Let's talk about grief.

From me to you…

It takes courage to talk about what most people tend to bottle up inside. Talk to someone, whether it be a professional, a minister, friend, neighbor, or relative. Don’t be afraid to wake a loved one at 2 a.m. to talk. Chances are they need you just as much as you need them!

Grief is a process that has plagued human-kind as one of the hardest journeys to make. Yet, it is no respecter of persons. It can hit at anytime to any person: suspecting or unsuspecting. When the unexpected happens, terms and planning aren’t exactly the top priority. However, as in the aftermath of any storm, there is calm, hope, and a call to rebuild.

Holding to reality means realizing what exactly the grieving process entails. Grieving is the process that encompasses a wealth of thoughts and feelings. It entails a lot of different things, simply because no two human beings are the same.  Thankfully, we don’t think the same, look at the world the same, or deal with emotions the same. Therefore, grief is unique in some respects to us all. However, there are a few things that are certain to be expected.

When a loved one dies, we are in bereavement. The actual event hits like a ton of bricks and it takes what seems like an hour just to take a breath.  At this state, a loss has been suffered and a degree of shock is inevitable.  Undoubtedly, this is the time when that one person will offer a warm hand and say, “I understand”. These are never the words. They do not understand, and even though they are making an honest effort to provide solace, the gesture reminds us all to never say that to anyone else.

At this point, no one truly knows how you feel. However, they can offer support, thoughts, and help.  When bereavement yields the outward display that is call mourning, sometimes just being there is gesture enough.  It can be helpful to offer gestures such as food for the family, help writing thank you cards, or providing transportation for the individual.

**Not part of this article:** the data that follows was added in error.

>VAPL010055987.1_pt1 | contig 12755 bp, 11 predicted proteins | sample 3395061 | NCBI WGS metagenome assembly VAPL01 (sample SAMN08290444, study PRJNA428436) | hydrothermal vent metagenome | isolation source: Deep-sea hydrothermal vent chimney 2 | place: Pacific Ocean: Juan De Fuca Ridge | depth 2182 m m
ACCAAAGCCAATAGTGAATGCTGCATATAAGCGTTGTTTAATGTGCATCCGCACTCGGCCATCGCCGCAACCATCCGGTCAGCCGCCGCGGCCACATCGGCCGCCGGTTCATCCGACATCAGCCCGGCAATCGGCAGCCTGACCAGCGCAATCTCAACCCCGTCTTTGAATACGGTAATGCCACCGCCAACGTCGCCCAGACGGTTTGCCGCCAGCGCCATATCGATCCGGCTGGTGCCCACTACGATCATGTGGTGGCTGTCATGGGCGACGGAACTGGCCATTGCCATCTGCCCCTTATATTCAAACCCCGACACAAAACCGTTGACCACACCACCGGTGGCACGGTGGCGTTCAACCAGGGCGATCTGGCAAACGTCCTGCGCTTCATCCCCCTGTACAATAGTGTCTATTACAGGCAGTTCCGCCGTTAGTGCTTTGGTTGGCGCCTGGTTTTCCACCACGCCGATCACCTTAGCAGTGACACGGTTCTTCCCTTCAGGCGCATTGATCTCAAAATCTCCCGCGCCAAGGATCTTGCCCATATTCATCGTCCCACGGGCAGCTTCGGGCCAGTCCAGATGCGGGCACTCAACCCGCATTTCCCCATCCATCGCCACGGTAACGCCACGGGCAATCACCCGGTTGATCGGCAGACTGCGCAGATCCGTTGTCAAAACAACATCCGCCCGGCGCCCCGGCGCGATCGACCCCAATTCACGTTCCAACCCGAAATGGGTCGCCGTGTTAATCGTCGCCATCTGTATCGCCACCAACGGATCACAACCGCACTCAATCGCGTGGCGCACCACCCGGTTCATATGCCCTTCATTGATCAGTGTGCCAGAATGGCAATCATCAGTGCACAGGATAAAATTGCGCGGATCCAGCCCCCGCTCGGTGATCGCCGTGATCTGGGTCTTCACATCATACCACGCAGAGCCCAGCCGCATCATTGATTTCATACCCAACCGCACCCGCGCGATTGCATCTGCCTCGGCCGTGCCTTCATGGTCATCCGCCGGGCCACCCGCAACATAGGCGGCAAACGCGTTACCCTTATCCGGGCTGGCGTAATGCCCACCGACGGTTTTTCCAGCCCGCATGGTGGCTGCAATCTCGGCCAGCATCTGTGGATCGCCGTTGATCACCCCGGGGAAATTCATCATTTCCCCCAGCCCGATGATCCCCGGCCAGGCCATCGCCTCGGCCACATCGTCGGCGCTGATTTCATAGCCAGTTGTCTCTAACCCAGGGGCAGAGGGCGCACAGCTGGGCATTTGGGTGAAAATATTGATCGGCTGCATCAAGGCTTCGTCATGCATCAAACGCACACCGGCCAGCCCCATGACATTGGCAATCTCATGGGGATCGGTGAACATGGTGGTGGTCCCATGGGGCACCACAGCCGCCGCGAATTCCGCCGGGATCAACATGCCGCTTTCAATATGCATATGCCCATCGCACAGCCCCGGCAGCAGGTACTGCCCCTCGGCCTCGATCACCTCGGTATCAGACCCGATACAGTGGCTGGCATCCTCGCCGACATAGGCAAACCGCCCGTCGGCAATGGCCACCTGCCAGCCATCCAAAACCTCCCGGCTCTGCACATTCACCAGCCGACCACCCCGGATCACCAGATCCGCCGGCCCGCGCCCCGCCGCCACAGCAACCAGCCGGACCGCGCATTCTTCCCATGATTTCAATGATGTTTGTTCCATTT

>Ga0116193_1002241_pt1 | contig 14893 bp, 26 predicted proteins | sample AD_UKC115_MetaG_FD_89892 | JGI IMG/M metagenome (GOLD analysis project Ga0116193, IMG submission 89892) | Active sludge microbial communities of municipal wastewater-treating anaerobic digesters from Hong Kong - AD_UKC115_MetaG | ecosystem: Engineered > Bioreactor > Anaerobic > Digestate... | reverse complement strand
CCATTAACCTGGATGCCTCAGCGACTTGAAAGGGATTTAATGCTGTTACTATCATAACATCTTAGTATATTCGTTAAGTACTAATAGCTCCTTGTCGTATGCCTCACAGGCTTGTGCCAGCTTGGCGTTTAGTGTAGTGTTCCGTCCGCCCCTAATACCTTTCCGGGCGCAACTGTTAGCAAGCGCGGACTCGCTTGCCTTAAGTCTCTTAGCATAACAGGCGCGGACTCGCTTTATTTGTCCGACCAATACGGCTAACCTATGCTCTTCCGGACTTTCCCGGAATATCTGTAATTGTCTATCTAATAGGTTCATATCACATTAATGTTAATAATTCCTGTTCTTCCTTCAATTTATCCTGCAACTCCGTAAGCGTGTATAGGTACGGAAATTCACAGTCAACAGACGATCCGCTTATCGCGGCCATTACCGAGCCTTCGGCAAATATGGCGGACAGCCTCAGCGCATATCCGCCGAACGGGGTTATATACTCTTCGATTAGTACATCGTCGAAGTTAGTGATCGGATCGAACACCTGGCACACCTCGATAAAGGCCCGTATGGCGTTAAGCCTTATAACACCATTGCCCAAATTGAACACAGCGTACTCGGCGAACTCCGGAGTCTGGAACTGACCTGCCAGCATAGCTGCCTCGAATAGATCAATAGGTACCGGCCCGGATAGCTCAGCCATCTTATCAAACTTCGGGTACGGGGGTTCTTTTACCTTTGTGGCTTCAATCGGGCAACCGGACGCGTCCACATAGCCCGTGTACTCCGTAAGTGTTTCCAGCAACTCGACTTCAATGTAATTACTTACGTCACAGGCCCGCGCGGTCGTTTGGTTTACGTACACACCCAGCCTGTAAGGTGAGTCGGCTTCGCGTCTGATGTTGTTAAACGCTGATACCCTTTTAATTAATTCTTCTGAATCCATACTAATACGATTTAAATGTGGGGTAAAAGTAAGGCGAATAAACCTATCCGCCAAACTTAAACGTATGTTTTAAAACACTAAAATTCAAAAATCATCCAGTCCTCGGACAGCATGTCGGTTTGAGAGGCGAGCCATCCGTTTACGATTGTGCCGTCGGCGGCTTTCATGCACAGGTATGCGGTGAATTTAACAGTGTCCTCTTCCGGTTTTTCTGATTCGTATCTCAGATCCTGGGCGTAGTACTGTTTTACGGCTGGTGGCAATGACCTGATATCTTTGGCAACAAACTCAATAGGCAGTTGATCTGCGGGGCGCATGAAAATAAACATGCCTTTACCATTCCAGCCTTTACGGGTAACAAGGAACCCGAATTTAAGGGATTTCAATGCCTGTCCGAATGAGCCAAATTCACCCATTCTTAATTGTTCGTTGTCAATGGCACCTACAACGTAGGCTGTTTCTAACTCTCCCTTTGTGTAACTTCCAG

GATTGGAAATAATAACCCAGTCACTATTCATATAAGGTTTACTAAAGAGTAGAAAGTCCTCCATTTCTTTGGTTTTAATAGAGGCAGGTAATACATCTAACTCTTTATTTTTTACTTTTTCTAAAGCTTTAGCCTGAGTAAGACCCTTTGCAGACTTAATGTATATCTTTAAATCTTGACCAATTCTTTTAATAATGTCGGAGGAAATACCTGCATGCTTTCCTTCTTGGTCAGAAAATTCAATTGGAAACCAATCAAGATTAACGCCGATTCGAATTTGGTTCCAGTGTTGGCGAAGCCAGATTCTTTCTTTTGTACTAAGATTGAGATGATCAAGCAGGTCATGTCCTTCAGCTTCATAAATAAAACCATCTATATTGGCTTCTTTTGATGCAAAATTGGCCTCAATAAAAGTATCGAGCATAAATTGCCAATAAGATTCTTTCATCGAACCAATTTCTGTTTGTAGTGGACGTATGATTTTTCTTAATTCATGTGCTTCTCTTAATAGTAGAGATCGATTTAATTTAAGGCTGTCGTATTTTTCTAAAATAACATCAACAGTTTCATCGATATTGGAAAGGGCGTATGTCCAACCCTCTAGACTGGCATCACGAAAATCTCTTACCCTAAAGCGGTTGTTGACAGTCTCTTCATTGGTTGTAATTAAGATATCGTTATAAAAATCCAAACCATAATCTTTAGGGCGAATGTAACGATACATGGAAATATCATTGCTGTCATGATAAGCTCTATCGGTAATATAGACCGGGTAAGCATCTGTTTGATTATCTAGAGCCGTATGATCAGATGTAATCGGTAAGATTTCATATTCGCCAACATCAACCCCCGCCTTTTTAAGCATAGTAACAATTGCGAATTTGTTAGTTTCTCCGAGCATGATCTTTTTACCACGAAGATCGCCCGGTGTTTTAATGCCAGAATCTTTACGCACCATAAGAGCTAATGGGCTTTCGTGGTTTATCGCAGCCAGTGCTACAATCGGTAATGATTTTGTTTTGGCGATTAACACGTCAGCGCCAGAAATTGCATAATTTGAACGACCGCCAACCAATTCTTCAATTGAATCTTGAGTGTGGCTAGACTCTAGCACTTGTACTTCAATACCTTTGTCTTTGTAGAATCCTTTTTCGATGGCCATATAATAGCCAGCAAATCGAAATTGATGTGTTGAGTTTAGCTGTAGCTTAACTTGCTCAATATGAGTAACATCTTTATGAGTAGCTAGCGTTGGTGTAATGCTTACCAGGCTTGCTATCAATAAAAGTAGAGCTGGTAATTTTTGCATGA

According to the well-known theorist Elizabeth Kubler-Ross, humans tend to go through five stages of grief. These are seen in denial, anger, bargaining, depression, and then acceptance. In some instances, one or more of these stages is absent or reversed in order. Because this is different for each person, it is wise to consult with another to find a way to relieve some of the pain in a way that is beneficial for you.

Don’t be afraid to seek counseling. Counseling is not for a client to spill secrets and the therapist fix them. Counseling is an interactive process (often with others also going through your circumstances), in which a counselor can give suggestions on how you can learn to deal with and alleviate some of the pain in your life.

From me to you…. It takes courage to talk about what most people tend to bottle up inside.  Talk to someone, whether it be a professional, a minister, friend, neighbor, or relative. Don’t be afraid to wake a loved one at 2 a.m. to talk. Chances are they need you just as much as you need them!